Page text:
News / Middle East

Iran Nuclear Talks Go to 2nd Day on New Proposal

Iran Nuclear Talks Go to 2nd Day on New Proposali
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October 15, 2013
Iranian and international negotiators are to continue nuclear talks on Wednesday after a long day of meetings Tuesday that stretched into the evening. The goal is to convince the United Nations contact group that Iran's nuclear program is purely peaceful, as Iranian leaders say, and to eventually end crippling economic sanctions. Iran says the UN's P5+1 group welcomed a proposal its foreign minister made, but its substance remains secret. VOA’s Al Pessin reports from Geneva.
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Al Pessin
— Iranian and international negotiators will continue nuclear talks on Wednesday after a long day of meetings Tuesday that stretched into the evening. Iran says international negotiators welcomed a proposal its foreign minister made, but the substance of the proposal remains secret.

Iran's Deputy Foreign Minister Abbas Araqchi said the Iranian presentation was received “in a positive atmosphere,” and was followed by a “serious” exchange of questions and answers. He was mobbed by reporters during a brief appearance at the press center.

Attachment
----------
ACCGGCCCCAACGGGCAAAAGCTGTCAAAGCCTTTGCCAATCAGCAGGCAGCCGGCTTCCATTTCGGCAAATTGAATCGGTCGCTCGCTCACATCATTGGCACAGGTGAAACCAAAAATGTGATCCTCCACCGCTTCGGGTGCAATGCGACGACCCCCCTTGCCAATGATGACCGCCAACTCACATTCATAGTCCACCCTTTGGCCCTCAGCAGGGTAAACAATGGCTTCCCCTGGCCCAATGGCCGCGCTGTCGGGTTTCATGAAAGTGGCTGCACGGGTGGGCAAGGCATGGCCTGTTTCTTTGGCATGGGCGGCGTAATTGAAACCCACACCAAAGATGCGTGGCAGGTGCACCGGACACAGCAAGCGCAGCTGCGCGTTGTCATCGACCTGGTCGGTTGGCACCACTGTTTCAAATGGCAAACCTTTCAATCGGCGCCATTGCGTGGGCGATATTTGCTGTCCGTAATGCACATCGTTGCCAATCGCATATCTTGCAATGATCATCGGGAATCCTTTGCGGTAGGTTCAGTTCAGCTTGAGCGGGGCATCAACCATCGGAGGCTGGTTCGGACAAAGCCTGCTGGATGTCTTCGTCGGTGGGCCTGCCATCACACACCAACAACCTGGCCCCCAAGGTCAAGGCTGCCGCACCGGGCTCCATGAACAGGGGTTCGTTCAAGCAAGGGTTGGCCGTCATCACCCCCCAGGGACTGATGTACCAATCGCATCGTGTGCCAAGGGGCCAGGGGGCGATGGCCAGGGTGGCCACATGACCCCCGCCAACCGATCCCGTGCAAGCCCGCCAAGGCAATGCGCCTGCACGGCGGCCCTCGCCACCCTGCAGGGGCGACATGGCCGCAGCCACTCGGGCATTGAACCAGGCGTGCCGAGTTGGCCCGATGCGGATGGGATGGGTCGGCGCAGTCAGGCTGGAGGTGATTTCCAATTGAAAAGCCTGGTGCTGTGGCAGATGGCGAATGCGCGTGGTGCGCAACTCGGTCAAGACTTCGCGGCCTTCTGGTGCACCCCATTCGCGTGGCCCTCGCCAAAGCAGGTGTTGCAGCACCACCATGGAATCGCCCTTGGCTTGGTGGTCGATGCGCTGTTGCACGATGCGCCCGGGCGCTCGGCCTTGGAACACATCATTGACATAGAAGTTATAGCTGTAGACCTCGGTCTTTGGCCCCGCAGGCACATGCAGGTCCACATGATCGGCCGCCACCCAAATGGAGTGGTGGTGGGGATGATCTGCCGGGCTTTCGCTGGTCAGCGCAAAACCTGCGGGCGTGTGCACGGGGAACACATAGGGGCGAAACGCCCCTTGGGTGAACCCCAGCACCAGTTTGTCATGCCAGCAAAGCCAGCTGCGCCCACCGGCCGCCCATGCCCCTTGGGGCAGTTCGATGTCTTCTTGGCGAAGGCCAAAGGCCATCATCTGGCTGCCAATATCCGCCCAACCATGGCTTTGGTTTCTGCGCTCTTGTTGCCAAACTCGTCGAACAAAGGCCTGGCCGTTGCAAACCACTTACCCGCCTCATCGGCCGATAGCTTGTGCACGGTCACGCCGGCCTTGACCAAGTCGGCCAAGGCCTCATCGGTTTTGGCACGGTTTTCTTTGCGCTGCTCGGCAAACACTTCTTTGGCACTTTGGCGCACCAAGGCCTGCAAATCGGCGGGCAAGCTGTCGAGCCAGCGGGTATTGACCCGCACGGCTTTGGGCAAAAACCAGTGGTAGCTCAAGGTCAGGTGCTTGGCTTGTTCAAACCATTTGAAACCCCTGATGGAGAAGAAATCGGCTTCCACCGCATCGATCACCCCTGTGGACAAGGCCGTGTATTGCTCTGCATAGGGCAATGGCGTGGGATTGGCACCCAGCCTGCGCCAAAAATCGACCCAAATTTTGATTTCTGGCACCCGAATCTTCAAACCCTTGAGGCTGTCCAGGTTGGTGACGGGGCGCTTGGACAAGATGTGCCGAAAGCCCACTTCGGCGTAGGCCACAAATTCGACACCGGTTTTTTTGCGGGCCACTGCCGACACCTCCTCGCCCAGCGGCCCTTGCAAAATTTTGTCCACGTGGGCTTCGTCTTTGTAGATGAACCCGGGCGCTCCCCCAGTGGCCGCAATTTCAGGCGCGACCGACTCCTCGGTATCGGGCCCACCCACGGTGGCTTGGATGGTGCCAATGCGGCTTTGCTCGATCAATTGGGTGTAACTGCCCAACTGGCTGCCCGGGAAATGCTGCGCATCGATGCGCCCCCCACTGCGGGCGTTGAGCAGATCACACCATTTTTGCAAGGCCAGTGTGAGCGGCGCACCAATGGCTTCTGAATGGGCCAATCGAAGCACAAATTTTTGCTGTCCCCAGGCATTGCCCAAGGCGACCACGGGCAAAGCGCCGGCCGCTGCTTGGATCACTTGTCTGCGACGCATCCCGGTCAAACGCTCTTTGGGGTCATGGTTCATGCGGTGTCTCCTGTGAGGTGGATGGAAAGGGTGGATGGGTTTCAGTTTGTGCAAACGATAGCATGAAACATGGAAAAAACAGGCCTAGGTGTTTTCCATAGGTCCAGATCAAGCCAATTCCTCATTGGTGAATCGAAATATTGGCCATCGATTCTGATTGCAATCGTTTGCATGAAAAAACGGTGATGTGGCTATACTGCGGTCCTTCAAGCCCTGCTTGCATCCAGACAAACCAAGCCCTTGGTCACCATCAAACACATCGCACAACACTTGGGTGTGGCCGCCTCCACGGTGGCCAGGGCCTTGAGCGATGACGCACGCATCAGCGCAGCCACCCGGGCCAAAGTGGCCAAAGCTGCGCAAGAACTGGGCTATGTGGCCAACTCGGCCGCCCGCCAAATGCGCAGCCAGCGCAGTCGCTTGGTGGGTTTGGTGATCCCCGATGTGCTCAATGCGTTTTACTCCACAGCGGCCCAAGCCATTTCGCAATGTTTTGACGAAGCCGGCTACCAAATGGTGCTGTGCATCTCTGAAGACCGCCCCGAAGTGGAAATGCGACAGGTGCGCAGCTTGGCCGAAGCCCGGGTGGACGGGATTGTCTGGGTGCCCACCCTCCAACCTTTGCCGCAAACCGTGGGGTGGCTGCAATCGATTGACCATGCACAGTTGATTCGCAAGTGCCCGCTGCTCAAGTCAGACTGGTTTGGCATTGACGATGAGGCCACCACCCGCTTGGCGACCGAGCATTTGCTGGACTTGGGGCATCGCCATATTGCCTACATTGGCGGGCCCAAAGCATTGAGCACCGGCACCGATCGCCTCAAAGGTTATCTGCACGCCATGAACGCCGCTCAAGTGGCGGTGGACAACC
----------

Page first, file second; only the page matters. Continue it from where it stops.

"We are very serious. We are not here just symbolically, we are not here to waste our time. We are serious for real target-oriented negotiations between Iran and the other side, and we believe that the plan that we have introduced has the capacity to reach that,'' he said.

Officials say the Iranian plan was presented by its Foreign Minister Mohammed Javad Zarif in a nearly hour-long PowerPoint slide show.

His deputy, Araqchi, said the foreign minister told the group the dispute between Iran and the international community is “an unnecessary crisis,” and offered details of how to end it. The deputy minister said Iran wants agreement on the final goal of the talks so it is not asked “to take steps in the dark or deal with uncertainty.” He called for a specific time frame for the talks, and also for each step along the way.

Officials say the international delegation, known as the P5+1, is willing to talk about a long-term solution to end concerns that Iran is working to build a nuclear weapon and eventually to end crippling economic sanctions.

They also want short-term confidence-building steps, though, and the European Union's foreign affairs spokesman, Michael Mann, said Iran must take the first step.

“What matters is the end result, that they address the international community's concerns about the purely peaceful nature of the Iranian nuclear program. We have to reach a situation at the end where they have proven and verifiably proven that there is no nuclear military program,” he said.

Mann said the Iranians are offering to be more open and transparent, but their proposal lacks specificity. He said technical experts only began to discuss the details of the Iranian proposal during Tuesday afternoon's negotiating session, and there is much work still to be done on Wednesday and beyond.

Mann's boss, the European Union's foreign policy chief Catherine Ashton, leads the international team at these talks, made up of senior foreign ministry officials from the United States, Britain, France, China, Russia and Germany.